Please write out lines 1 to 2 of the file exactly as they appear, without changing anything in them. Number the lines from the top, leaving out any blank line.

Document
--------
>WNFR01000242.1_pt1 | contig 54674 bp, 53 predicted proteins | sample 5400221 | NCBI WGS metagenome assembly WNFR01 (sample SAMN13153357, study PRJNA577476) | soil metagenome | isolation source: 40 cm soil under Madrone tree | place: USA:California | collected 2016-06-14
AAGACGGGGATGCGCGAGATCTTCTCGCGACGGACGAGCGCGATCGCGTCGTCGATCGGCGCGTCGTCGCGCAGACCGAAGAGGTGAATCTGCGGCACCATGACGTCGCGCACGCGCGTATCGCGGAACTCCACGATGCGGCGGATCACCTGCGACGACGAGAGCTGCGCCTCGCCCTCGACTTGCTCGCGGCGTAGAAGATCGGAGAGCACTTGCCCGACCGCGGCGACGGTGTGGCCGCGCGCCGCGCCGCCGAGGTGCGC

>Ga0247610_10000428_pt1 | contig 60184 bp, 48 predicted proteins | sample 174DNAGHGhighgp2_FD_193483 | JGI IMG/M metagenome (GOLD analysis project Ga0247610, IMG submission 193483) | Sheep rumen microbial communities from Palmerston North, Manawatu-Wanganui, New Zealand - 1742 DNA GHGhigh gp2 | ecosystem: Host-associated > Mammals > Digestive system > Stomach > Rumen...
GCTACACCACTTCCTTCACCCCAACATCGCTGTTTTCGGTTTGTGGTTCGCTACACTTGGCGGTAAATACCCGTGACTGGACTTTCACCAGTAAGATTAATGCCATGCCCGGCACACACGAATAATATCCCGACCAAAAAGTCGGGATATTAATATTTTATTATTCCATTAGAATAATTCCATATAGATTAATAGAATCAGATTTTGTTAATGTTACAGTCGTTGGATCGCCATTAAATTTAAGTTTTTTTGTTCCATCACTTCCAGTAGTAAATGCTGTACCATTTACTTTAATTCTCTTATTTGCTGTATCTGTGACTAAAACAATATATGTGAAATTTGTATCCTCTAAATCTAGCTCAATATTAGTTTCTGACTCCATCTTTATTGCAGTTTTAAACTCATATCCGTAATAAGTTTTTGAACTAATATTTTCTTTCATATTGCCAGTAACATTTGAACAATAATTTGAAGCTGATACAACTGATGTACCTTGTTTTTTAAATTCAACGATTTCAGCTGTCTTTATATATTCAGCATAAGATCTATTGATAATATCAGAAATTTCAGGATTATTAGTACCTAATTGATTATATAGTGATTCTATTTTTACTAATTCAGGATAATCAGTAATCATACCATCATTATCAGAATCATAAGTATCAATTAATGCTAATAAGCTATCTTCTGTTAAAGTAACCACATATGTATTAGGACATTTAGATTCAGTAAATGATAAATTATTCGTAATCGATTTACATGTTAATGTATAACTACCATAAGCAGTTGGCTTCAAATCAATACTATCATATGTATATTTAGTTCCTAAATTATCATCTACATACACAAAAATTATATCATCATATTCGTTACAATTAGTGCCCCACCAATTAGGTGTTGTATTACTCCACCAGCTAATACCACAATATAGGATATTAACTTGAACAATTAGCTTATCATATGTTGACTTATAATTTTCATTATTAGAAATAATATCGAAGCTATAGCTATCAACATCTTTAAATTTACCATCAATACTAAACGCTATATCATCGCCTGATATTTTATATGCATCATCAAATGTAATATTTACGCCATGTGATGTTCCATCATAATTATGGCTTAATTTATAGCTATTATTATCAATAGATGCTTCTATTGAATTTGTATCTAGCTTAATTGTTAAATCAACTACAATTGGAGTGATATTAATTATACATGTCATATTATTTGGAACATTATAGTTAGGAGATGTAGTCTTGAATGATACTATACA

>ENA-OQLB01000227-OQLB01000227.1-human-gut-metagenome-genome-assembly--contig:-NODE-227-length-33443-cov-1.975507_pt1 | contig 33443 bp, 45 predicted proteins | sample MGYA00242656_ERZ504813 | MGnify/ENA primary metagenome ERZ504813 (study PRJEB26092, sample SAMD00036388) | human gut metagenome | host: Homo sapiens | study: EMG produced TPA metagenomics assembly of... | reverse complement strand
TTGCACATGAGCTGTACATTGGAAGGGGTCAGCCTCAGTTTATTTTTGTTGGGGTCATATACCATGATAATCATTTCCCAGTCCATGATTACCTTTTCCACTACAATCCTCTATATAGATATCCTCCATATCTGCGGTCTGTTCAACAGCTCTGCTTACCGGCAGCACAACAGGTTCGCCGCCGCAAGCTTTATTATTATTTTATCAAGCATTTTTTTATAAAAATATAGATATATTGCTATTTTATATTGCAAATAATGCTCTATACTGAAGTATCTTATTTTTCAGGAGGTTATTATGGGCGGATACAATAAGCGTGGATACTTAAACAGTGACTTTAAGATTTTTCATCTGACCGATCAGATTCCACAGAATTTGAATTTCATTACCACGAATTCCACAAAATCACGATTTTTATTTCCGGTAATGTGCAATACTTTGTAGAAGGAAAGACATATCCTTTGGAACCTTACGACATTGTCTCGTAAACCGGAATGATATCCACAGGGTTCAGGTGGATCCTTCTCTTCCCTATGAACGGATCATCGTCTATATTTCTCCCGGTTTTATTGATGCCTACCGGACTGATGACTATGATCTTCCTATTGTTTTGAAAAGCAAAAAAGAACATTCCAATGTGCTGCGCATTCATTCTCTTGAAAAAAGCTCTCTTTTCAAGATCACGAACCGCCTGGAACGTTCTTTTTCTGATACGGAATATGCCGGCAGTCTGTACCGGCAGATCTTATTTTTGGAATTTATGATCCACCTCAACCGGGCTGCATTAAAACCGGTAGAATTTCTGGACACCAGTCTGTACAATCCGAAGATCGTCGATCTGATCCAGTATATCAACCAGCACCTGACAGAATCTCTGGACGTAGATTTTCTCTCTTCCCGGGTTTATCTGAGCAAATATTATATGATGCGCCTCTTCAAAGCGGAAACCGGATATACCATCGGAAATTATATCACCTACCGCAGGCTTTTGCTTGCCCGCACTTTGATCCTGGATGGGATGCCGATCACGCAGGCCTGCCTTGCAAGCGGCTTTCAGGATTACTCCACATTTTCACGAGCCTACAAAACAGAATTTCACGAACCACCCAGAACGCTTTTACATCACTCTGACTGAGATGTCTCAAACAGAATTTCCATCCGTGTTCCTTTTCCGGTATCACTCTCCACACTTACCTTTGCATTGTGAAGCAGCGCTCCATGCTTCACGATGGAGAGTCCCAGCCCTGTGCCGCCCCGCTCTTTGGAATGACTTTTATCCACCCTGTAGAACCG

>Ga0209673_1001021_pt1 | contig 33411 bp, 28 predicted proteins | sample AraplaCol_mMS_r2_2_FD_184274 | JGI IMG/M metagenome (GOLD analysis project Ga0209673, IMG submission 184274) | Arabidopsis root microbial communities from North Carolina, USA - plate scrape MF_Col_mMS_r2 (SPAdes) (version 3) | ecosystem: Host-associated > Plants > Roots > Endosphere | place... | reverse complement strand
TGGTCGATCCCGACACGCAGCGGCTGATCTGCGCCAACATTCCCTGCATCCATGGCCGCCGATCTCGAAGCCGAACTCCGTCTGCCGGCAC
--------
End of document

>WNFR01000242.1_pt1 | contig 54674 bp, 53 predicted proteins | sample 5400221 | NCBI WGS metagenome assembly WNFR01 (sample SAMN13153357, study PRJNA577476) | soil metagenome | isolation source: 40 cm soil under Madrone tree | place: USA:California | collected 2016-06-14
AAGACGGGGATGCGCGAGATCTTCTCGCGACGGACGAGCGCGATCGCGTCGTCGATCGGCGCGTCGTCGCGCAGACCGAAGAGGTGAATCTGCGGCACCATGACGTCGCGCACGCGCGTATCGCGGAACTCCACGATGCGGCGGATCACCTGCGACGACGAGAGCTGCGCCTCGCCCTCGACTTGCTCGCGGCGTAGAAGATCGGAGAGCACTTGCCCGACCGCGGCGACGGTGTGGCCGCGCGCCGCGCCGCCGAGGTGCGC